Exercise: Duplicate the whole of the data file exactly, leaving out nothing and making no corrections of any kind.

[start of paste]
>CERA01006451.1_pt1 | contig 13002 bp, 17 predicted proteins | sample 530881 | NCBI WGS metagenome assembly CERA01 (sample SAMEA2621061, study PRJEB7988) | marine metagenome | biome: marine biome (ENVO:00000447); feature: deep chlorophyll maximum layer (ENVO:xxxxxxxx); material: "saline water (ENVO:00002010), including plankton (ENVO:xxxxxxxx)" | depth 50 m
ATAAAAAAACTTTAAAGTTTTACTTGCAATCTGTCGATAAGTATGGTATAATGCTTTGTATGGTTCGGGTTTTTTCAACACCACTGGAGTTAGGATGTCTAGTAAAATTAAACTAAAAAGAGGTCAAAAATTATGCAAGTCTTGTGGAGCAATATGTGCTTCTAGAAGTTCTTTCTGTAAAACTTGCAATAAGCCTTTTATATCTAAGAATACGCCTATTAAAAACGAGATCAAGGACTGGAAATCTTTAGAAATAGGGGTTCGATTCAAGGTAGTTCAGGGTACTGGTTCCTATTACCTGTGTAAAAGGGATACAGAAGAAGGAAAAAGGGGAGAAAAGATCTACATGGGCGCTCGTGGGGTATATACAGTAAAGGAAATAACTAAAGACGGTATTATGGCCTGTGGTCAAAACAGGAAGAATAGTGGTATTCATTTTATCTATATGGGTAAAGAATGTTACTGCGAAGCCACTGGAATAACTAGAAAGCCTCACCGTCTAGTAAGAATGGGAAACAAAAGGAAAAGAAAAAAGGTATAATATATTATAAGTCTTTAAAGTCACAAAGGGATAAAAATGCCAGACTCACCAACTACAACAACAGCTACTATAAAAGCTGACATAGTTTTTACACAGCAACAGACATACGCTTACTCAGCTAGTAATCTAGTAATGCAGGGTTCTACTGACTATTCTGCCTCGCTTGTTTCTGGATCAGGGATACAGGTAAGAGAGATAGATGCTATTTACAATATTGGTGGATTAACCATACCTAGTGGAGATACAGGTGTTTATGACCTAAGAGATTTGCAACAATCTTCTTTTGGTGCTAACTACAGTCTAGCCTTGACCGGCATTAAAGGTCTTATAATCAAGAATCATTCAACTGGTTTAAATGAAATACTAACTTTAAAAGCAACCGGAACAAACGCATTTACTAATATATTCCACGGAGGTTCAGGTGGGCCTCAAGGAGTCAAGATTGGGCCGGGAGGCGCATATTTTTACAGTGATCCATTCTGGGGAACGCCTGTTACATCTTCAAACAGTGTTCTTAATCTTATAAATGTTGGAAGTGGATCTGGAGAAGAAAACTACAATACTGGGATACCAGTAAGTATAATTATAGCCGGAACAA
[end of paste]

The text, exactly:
>CERA01006451.1_pt1 | contig 13002 bp, 17 predicted proteins | sample 530881 | NCBI WGS metagenome assembly CERA01 (sample SAMEA2621061, study PRJEB7988) | marine metagenome | biome: marine biome (ENVO:00000447); feature: deep chlorophyll maximum layer (ENVO:xxxxxxxx); material: "saline water (ENVO:00002010), including plankton (ENVO:xxxxxxxx)" | depth 50 m
ATAAAAAAACTTTAAAGTTTTACTTGCAATCTGTCGATAAGTATGGTATAATGCTTTGTATGGTTCGGGTTTTTTCAACACCACTGGAGTTAGGATGTCTAGTAAAATTAAACTAAAAAGAGGTCAAAAATTATGCAAGTCTTGTGGAGCAATATGTGCTTCTAGAAGTTCTTTCTGTAAAACTTGCAATAAGCCTTTTATATCTAAGAATACGCCTATTAAAAACGAGATCAAGGACTGGAAATCTTTAGAAATAGGGGTTCGATTCAAGGTAGTTCAGGGTACTGGTTCCTATTACCTGTGTAAAAGGGATACAGAAGAAGGAAAAAGGGGAGAAAAGATCTACATGGGCGCTCGTGGGGTATATACAGTAAAGGAAATAACTAAAGACGGTATTATGGCCTGTGGTCAAAACAGGAAGAATAGTGGTATTCATTTTATCTATATGGGTAAAGAATGTTACTGCGAAGCCACTGGAATAACTAGAAAGCCTCACCGTCTAGTAAGAATGGGAAACAAAAGGAAAAGAAAAAAGGTATAATATATTATAAGTCTTTAAAGTCACAAAGGGATAAAAATGCCAGACTCACCAACTACAACAACAGCTACTATAAAAGCTGACATAGTTTTTACACAGCAACAGACATACGCTTACTCAGCTAGTAATCTAGTAATGCAGGGTTCTACTGACTATTCTGCCTCGCTTGTTTCTGGATCAGGGATACAGGTAAGAGAGATAGATGCTATTTACAATATTGGTGGATTAACCATACCTAGTGGAGATACAGGTGTTTATGACCTAAGAGATTTGCAACAATCTTCTTTTGGTGCTAACTACAGTCTAGCCTTGACCGGCATTAAAGGTCTTATAATCAAGAATCATTCAACTGGTTTAAATGAAATACTAACTTTAAAAGCAACCGGAACAAACGCATTTACTAATATATTCCACGGAGGTTCAGGTGGGCCTCAAGGAGTCAAGATTGGGCCGGGAGGCGCATATTTTTACAGTGATCCATTCTGGGGAACGCCTGTTACATCTTCAAACAGTGTTCTTAATCTTATAAATGTTGGAAGTGGATCTGGAGAAGAAAACTACAATACTGGGATACCAGTAAGTATAATTATAGCCGGAACAA